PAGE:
Ilaria Rubino is shown in this undated handout image at University of Alberta. Alberta researcher Rubino has developed technology allowing mostly salt to kill pathogens in COVID-19 droplets as they land on a mask. THE CANADIAN PRESS/HO-University of Alberta
Alberta researcher gets award for COVID-19 mask innovation

The salt-coated mask is expected to be available commercially next year after regulatory approval.

Russ and Luanne Carl are sharing about their experiences of fighting COVID-19 this past summer. (Photo submitted)
Stettler couple opens up about COVID-19 battle

Luanne and Russ Carl urge others to bolster personal safety measures amidst ongoing pandemic

This 2019 photo provided by The ALS Association shows Pat Quinn. Quinn, a co-founder of the viral ice bucket challenge, died Sunday, Nov. 22, 2020, at the age of 37. (Scott Kauffman/The ALS Association via AP)
Co-founder of viral ALS Ice Bucket Challenge dies at 37

Pat Quinn was diagnosed with Lou Gehrig’s disease, also known as amyotrophic lateral sclerosis, in 2013

Minister of Justice and Attorney General of Canada David Lametti speaks with the media following party caucus in Ottawa, Tuesday, January 28, 2020. THE CANADIAN PRESS/Adrian Wyld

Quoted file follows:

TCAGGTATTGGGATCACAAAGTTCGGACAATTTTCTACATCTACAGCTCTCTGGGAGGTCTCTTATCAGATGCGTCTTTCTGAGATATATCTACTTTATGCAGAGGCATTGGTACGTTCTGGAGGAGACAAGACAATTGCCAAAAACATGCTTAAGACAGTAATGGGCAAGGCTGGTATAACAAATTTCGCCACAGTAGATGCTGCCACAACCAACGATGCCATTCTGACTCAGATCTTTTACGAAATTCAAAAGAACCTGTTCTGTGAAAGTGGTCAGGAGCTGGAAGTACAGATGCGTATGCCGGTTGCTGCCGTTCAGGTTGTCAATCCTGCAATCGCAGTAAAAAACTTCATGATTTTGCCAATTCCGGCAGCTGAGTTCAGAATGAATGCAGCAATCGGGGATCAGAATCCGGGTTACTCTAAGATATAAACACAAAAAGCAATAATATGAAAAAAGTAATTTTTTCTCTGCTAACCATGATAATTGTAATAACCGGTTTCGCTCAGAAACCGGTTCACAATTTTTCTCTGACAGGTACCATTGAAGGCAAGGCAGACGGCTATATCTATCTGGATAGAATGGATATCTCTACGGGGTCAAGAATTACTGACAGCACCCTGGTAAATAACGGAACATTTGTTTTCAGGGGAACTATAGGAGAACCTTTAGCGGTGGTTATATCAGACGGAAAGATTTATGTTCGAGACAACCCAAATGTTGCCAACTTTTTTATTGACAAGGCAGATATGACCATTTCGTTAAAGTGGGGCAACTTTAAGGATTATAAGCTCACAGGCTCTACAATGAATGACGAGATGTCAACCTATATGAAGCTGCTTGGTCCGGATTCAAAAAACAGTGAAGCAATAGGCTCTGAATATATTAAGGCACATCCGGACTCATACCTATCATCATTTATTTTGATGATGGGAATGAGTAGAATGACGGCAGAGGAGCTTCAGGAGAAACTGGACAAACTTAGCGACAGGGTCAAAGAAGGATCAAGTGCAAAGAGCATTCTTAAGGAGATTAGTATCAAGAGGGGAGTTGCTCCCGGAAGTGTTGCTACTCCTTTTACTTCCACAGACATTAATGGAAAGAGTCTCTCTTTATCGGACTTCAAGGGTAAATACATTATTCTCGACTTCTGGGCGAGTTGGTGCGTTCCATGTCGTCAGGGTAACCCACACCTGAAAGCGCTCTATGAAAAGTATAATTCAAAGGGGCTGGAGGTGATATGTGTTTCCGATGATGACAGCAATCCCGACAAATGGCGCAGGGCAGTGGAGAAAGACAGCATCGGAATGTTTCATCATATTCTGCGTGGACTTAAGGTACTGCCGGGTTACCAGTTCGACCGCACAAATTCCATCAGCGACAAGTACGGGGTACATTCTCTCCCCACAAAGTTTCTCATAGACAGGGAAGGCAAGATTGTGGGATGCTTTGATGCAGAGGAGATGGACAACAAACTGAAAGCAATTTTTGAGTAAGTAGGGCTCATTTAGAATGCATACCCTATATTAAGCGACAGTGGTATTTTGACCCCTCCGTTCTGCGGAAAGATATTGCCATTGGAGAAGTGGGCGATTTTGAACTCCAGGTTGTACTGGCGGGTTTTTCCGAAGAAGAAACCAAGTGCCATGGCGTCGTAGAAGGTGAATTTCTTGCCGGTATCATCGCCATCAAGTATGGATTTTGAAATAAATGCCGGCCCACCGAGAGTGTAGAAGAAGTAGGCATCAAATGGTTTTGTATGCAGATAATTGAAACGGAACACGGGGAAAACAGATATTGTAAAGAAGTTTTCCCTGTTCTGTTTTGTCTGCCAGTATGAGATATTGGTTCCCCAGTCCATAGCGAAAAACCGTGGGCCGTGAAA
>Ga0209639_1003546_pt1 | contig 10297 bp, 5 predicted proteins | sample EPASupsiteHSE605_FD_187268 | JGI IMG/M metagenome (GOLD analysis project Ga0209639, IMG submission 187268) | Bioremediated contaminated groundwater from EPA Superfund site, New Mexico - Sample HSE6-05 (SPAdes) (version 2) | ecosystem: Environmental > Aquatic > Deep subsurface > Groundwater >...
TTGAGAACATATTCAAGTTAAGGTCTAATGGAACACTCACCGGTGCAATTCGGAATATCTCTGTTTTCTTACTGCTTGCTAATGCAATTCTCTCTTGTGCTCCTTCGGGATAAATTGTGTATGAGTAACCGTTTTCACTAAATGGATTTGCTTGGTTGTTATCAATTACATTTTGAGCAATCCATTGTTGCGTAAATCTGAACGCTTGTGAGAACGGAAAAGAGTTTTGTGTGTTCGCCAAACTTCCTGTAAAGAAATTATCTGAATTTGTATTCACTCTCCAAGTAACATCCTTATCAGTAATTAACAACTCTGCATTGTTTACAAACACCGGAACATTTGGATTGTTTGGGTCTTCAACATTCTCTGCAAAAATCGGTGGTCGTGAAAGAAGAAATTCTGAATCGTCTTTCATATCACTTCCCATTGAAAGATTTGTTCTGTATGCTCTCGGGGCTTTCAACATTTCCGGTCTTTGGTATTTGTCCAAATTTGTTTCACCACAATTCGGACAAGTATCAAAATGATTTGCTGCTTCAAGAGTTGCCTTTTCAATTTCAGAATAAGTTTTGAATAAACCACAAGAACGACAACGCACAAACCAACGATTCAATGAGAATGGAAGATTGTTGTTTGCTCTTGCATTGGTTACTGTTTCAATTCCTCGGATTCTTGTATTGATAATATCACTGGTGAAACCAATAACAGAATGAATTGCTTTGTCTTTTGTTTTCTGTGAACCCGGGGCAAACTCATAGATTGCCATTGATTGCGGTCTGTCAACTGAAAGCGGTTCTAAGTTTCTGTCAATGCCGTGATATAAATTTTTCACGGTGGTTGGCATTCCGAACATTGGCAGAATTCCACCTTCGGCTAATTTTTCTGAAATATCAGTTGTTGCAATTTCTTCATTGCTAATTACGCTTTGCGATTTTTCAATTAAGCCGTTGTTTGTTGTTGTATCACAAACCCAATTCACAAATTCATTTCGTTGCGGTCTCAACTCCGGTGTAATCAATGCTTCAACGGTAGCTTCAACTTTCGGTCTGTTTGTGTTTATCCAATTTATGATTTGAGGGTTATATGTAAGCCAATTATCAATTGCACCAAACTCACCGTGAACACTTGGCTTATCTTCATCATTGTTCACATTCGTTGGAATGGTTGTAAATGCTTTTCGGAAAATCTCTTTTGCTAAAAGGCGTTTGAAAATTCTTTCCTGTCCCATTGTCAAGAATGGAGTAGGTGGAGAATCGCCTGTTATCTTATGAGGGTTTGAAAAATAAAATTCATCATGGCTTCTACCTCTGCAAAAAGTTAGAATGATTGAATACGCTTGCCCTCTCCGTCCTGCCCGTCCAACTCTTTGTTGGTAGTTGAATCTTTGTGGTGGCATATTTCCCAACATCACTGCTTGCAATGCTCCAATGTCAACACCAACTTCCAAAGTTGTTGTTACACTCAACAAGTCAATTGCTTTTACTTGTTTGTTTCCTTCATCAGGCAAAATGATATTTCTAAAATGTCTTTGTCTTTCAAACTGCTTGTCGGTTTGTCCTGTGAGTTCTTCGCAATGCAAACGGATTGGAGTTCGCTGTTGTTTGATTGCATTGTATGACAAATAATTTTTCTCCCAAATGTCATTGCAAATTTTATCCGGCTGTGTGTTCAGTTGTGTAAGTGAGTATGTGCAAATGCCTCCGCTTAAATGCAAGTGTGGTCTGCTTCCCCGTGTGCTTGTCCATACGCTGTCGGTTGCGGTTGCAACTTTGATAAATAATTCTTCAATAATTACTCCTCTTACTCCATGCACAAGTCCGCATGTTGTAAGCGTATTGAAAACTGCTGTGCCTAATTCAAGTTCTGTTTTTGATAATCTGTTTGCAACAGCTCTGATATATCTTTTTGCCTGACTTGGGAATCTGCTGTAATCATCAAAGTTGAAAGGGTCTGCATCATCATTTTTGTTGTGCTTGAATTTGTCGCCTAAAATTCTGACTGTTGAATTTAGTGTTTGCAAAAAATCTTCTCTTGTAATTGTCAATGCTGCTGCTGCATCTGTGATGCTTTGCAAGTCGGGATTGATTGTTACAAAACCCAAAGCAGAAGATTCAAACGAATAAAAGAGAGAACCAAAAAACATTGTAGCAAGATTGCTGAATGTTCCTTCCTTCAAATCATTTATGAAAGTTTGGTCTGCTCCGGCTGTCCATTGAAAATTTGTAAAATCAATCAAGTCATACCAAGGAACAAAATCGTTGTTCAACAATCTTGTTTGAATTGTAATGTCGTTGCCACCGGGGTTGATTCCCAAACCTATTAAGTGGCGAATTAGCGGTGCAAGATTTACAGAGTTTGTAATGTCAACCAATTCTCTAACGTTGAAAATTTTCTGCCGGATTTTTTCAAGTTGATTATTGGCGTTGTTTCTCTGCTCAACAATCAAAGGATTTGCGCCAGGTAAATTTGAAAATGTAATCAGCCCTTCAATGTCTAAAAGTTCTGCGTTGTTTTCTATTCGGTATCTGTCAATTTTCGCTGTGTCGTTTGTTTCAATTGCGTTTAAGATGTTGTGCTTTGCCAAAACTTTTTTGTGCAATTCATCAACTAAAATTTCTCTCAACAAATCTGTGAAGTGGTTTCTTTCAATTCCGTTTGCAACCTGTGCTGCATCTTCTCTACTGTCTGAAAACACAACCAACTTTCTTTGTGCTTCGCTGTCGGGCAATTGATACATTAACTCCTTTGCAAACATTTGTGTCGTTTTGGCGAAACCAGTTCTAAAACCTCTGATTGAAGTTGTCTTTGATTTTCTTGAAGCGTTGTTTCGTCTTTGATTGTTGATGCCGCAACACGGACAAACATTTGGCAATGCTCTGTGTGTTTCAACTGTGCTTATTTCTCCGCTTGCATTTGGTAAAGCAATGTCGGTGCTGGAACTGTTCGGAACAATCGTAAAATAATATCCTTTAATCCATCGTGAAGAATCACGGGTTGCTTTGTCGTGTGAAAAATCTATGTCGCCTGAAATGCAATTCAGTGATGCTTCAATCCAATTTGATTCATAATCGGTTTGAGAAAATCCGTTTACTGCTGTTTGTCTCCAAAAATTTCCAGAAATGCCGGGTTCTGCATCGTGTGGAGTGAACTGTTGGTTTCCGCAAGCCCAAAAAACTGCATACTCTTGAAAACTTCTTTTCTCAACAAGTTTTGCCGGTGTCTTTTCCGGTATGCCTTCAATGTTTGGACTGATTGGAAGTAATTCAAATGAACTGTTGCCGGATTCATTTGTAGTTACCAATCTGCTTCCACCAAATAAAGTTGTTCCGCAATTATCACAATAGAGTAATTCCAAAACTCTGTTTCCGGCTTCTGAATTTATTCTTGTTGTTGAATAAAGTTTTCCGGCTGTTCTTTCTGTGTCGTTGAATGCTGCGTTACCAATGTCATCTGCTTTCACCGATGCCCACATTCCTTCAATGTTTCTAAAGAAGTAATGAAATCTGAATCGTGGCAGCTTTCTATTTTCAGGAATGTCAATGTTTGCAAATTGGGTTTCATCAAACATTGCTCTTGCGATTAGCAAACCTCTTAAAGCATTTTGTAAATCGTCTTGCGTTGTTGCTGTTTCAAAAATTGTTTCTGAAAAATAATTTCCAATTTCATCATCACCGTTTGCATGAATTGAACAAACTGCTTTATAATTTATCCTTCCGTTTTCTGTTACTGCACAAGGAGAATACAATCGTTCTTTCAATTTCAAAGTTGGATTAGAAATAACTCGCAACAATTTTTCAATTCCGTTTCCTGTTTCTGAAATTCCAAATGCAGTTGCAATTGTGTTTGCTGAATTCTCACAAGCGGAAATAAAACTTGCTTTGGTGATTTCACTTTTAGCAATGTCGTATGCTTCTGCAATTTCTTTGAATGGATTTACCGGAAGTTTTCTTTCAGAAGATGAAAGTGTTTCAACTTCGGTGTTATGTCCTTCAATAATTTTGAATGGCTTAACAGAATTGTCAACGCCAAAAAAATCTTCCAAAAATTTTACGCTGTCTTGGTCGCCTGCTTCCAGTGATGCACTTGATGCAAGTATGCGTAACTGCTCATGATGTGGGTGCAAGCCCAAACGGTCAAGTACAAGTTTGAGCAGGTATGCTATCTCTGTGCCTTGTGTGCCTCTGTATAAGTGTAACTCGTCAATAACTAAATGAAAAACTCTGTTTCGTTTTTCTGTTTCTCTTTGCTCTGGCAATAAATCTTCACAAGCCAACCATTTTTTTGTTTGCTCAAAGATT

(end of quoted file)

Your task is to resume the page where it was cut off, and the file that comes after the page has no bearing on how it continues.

Exclusion of mental health as grounds for assisted death is likely temporary: Lametti

Senators also suggested the exclusion renders the bill unconstitutional

Claudio Mastronardi, Toronto branch manager at Carmichael Engineering, is photographed at the company’s offices in Mississauga, Ont., Thursday, Nov. 19, 2020. As indoor air quality becomes a major concern in places of business, HVAC companies are struggling to keep up with demand for high quality filtration systems. THE CANADIAN PRESS/Chris Young
Business is booming for HVAC companies as commercial buildings see pandemic upgrades

‘The demand right now is very high. People are putting their health and safety ahead of cost’

Prime Minister Justin Trudeau speak to the media about the COVID-19 virus outside Rideau Cottage in Ottawa, Friday, Nov. 20, 2020. THE CANADIAN PRESS/Adrian Wyld
Long-awaited federal rent subsidy program for businesses hurt by COVID-19 opens today

The new program will cover up to 65 per cent of rent or commercial mortgage interest

Most Read